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An analysis of the volume and outcomes of Independent Medical Reviews based on determination letters issued from January 2014 through June 2017.
A CWCI analysis of the prevalence, volume and strength of opioid prescriptions in California work injury lost-time claims that involve a mental health component.
A CWCI Spotlight Report uses 2015 and 2016 workers' comp prescription drug data to measure the potential impact of DWC's proposed Formulary.
A new analysis on the use of ICD-10 codes in California workers comp during the transition from the ICD-9 system finds that 99 percent of submitted medical bills used ICD-10 codes and, as expected, a wider range of codes were provided than in the past, but many lacked the additional characters that better define the injury, identify the type of encounter and improve communication.
Claims filed by workers living in the Sierras represent just 1.7% of California workers' comp claims, but over the past decade average loss payments in the region have grown faster than in other parts of the state. CWCI's final Regional Score Card takes a close look at key aspects of Sierra claims and compares the results to those from other regions.
CWCI's analysis of the utilization trends, costs, and characteristics of spinal fusion claims in California workers' compensation.
A 12-page CWCI analysis that measures and compares IMR outcomes from 2014, 2015, and 2016.
Claims filed by residents of Californias nine northern most counties comprise 1.1% of the state's work force, but 3.3% of the states workers' comp claims and 2.2% of paid losses. CWCI's seventh IRIS Regional Score Card offers detailed data comparing key aspects of claims from the Northern Counties to those from other regions.
Claims filed by workers living on the Central Coast account for 6.7% of all workers' comp claims in the state and 6.3% of paid losses. CWCI's sixth IRIS Regional Score Card offers detailed data comparing key aspects of Central Coast claims to those from other regions.
Claims filed by San Diego County residents account for 8.1% of all workers' comp claims in the state, but only 6.2% of paid losses. CWCI's fifth IRIS Regional Score Card offers detailed data comparing key aspects of San Diego County claims to those from other regions.
Residents of the 9-county San Francisco Bay Area account for 17.5% of all California workers' comp claims but 15.4% of paid losses. CWCI's fourth IRIS Regional Score Card provides detailed data comparing key aspects of Bay Area claims to those from other regions.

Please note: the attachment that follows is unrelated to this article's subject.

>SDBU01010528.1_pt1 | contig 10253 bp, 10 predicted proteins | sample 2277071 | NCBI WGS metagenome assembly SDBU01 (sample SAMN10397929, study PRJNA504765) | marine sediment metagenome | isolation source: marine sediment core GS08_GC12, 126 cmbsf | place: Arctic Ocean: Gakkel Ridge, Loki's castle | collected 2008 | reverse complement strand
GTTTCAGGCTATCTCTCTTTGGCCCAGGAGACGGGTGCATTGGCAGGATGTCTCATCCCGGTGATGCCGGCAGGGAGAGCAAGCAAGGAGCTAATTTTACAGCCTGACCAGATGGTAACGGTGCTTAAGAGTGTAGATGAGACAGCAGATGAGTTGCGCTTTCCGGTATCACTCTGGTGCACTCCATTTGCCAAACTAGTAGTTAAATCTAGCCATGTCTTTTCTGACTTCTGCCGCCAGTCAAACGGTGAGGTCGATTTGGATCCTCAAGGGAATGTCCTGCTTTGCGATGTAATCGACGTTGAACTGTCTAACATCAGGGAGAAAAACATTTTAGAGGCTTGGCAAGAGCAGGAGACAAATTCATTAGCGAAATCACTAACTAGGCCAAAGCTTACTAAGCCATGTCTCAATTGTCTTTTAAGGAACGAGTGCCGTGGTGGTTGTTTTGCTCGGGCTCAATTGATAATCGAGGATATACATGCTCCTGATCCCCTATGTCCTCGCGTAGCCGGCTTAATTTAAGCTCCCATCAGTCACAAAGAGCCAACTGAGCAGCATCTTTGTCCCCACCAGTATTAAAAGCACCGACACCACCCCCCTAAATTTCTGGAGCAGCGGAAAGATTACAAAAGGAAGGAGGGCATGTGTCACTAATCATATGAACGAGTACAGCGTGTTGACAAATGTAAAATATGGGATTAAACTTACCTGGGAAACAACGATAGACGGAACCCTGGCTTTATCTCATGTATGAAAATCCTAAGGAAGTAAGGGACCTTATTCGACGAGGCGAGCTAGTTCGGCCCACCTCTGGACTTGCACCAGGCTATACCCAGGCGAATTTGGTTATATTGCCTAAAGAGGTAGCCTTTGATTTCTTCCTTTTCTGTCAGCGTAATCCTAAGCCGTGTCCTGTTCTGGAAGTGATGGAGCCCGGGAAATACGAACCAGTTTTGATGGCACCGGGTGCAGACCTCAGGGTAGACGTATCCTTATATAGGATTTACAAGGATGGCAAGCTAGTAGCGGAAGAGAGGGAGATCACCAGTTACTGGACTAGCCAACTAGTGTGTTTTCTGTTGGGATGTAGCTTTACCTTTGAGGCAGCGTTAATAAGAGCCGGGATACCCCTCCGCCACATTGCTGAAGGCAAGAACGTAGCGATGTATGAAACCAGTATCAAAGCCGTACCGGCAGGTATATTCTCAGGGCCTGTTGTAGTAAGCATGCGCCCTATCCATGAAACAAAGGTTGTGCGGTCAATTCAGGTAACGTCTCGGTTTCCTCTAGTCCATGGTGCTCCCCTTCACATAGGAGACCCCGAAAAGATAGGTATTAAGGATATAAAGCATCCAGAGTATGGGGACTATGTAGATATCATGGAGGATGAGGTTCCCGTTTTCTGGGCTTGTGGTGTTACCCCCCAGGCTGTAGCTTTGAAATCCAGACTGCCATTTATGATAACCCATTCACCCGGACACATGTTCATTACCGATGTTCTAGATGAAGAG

A new CWCI study provides a detailed data on California workers compensation cumulative trauma (CT) claims, identifies characteristics that differentiate CT claims from non-CT claims, and finds the high cost of CT claims is strongly associated with high levels of attorney involvement and the high incidence of CT claims in the L.A. Basin.
With the passage of Proposition 64, California voters approved the use of recreational marijuana in the state. This CWCI analysis examines the intersection of workers' compensation with medical and recreational marijuana laws in California, in other states, and at the federal level.
Central Valley residents account for 18% of all California workers' comp claims but 15% of paid losses. CWCI's third IRIS Regional Score Card provides detailed data comparing key aspects of Central Valley claims to those from other regions.
Inland Empire/Orange County residents account for 19% of all California workers' comp claims and 21% of paid losses. The regional Score Card provides detailed data comparing key aspects of Inland Empire/Orange County claims to those from other regions.
A CWCI Spotlight Report that uses data on 1.2 million prescriptions dispensed to California injured workers in 2014 to model the impact of the proposed WC prescription drug formulary released by the DWC on August 26, 2016.
L.A. County residents account for 25.6% of all claims in the state, but 31.9% of workers' comp loss payments. What makes L.A. claims different? The Regional Score Card provides detailed data comparing key aspects of Los Angeles County Claims to those from other regions of California.
A detailed analysis of changes in the utilization and reimbursement of California workers' comp physician and non-physician medical services during the first 2 years of the transition to the RBRVS fee schedule, which began in January 2014.
A new analysis of California workers' comp IMR decisions from Q1 2016 shows little change in the number of IMR determinations, the percentage of UR modifications and denials upheld by IMR physicians, the types of medical services reviewed, and the high concentration of disputed medical service requests linked to a relatively small number of physicians.
CWCI research based on 10.8 million California workers' comp prescriptions filled between 2005 and 2014 identifies trends in the volume, cost, potency and types of opioids used to treat injured workers over the past decade.